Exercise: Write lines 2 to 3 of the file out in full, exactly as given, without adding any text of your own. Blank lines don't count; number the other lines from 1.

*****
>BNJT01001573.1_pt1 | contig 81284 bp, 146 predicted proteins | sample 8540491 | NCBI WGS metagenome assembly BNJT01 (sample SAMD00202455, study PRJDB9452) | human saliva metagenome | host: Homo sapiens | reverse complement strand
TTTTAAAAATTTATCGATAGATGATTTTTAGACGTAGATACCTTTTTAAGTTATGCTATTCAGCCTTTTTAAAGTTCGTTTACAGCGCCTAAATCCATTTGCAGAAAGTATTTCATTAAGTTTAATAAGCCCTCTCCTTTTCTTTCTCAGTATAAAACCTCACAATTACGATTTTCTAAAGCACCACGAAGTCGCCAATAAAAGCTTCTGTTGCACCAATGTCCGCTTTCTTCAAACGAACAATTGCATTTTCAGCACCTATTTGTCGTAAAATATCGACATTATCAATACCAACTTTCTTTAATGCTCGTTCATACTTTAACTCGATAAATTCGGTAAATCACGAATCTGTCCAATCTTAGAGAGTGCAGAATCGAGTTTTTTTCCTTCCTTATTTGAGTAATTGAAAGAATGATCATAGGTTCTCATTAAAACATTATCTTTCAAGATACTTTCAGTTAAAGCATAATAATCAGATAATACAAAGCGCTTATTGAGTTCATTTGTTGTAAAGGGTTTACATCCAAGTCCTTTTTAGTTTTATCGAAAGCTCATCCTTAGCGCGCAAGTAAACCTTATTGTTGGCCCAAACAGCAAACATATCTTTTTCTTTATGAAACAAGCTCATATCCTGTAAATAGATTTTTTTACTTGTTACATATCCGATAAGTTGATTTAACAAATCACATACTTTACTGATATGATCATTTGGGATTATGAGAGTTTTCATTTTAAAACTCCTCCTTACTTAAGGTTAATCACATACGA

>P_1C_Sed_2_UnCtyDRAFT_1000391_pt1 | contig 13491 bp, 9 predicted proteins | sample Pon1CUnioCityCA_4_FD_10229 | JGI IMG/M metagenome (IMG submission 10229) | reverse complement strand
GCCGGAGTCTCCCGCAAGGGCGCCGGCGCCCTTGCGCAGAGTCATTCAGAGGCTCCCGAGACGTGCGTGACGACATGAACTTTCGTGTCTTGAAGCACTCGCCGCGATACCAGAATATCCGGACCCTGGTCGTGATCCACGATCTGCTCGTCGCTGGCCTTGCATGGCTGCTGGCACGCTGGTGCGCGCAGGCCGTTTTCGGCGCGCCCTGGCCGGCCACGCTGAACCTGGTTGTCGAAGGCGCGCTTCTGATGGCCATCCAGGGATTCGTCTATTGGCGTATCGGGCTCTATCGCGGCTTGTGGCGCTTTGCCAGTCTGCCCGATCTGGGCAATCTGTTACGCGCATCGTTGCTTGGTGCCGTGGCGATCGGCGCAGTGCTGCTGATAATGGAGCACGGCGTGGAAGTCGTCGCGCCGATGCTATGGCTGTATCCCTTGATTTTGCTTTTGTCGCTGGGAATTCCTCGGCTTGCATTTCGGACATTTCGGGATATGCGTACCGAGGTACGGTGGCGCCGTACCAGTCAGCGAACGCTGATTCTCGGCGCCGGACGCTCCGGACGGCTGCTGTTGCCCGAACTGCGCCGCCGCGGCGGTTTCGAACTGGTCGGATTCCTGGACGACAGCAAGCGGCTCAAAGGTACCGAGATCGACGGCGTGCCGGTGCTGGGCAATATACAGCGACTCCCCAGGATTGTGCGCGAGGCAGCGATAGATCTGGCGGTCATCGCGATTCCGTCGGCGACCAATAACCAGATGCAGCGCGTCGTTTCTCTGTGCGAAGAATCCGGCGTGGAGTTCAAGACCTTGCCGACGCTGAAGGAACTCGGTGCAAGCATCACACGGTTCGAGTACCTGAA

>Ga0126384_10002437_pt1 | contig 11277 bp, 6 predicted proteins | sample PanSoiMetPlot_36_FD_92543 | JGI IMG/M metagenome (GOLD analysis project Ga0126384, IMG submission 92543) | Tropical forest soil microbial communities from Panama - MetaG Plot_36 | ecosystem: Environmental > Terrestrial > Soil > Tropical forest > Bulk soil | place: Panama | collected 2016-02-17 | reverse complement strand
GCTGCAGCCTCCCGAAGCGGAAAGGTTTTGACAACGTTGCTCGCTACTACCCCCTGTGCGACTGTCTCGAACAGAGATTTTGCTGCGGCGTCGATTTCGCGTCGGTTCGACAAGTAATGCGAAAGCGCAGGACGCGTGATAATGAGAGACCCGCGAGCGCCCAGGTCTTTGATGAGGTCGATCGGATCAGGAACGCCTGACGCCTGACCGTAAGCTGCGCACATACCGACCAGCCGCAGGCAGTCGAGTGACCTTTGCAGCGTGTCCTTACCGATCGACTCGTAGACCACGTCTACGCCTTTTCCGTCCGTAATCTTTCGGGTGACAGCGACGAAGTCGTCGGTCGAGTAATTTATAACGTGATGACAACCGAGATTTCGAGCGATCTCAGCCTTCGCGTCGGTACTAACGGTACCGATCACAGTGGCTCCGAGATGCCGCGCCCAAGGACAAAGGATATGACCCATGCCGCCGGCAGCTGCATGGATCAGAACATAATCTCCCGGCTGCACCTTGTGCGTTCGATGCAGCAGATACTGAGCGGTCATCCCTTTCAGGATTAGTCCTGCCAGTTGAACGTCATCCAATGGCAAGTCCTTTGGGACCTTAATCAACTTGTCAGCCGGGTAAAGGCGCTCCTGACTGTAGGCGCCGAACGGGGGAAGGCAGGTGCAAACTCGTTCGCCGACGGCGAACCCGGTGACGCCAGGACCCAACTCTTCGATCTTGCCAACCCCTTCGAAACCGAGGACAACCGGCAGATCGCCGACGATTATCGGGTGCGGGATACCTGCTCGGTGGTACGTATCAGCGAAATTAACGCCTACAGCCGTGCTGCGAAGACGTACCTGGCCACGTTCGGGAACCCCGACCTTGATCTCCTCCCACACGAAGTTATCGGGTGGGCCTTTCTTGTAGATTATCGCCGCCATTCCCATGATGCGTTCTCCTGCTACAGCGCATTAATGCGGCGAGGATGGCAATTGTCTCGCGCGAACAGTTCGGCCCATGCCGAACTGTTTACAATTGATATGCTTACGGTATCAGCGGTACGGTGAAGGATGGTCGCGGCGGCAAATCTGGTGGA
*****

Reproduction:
TTTTAAAAATTTATCGATAGATGATTTTTAGACGTAGATACCTTTTTAAGTTATGCTATTCAGCCTTTTTAAAGTTCGTTTACAGCGCCTAAATCCATTTGCAGAAAGTATTTCATTAAGTTTAATAAGCCCTCTCCTTTTCTTTCTCAGTATAAAACCTCACAATTACGATTTTCTAAAGCACCACGAAGTCGCCAATAAAAGCTTCTGTTGCACCAATGTCCGCTTTCTTCAAACGAACAATTGCATTTTCAGCACCTATTTGTCGTAAAATATCGACATTATCAATACCAACTTTCTTTAATGCTCGTTCATACTTTAACTCGATAAATTCGGTAAATCACGAATCTGTCCAATCTTAGAGAGTGCAGAATCGAGTTTTTTTCCTTCCTTATTTGAGTAATTGAAAGAATGATCATAGGTTCTCATTAAAACATTATCTTTCAAGATACTTTCAGTTAAAGCATAATAATCAGATAATACAAAGCGCTTATTGAGTTCATTTGTTGTAAAGGGTTTACATCCAAGTCCTTTTTAGTTTTATCGAAAGCTCATCCTTAGCGCGCAAGTAAACCTTATTGTTGGCCCAAACAGCAAACATATCTTTTTCTTTATGAAACAAGCTCATATCCTGTAAATAGATTTTTTTACTTGTTACATATCCGATAAGTTGATTTAACAAATCACATACTTTACTGATATGATCATTTGGGATTATGAGAGTTTTCATTTTAAAACTCCTCCTTACTTAAGGTTAATCACATACGA

>P_1C_Sed_2_UnCtyDRAFT_1000391_pt1 | contig 13491 bp, 9 predicted proteins | sample Pon1CUnioCityCA_4_FD_10229 | JGI IMG/M metagenome (IMG submission 10229) | reverse complement strand